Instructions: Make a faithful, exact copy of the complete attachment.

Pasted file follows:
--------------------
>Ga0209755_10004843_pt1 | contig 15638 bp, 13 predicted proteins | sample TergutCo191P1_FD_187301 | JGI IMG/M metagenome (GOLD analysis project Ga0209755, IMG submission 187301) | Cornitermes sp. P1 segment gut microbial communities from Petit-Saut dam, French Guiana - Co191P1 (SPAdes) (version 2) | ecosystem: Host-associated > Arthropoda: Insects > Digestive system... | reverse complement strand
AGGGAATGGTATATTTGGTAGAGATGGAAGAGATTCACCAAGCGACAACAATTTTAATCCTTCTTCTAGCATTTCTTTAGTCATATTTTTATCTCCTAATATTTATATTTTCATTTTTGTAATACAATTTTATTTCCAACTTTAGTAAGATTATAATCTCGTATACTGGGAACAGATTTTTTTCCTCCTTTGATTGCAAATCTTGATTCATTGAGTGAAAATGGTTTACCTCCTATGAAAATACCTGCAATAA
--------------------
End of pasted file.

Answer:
>Ga0209755_10004843_pt1 | contig 15638 bp, 13 predicted proteins | sample TergutCo191P1_FD_187301 | JGI IMG/M metagenome (GOLD analysis project Ga0209755, IMG submission 187301) | Cornitermes sp. P1 segment gut microbial communities from Petit-Saut dam, French Guiana - Co191P1 (SPAdes) (version 2) | ecosystem: Host-associated > Arthropoda: Insects > Digestive system... | reverse complement strand
AGGGAATGGTATATTTGGTAGAGATGGAAGAGATTCACCAAGCGACAACAATTTTAATCCTTCTTCTAGCATTTCTTTAGTCATATTTTTATCTCCTAATATTTATATTTTCATTTTTGTAATACAATTTTATTTCCAACTTTAGTAAGATTATAATCTCGTATACTGGGAACAGATTTTTTTCCTCCTTTGATTGCAAATCTTGATTCATTGAGTGAAAATGGTTTACCTCCTATGAAAATACCTGCAATAA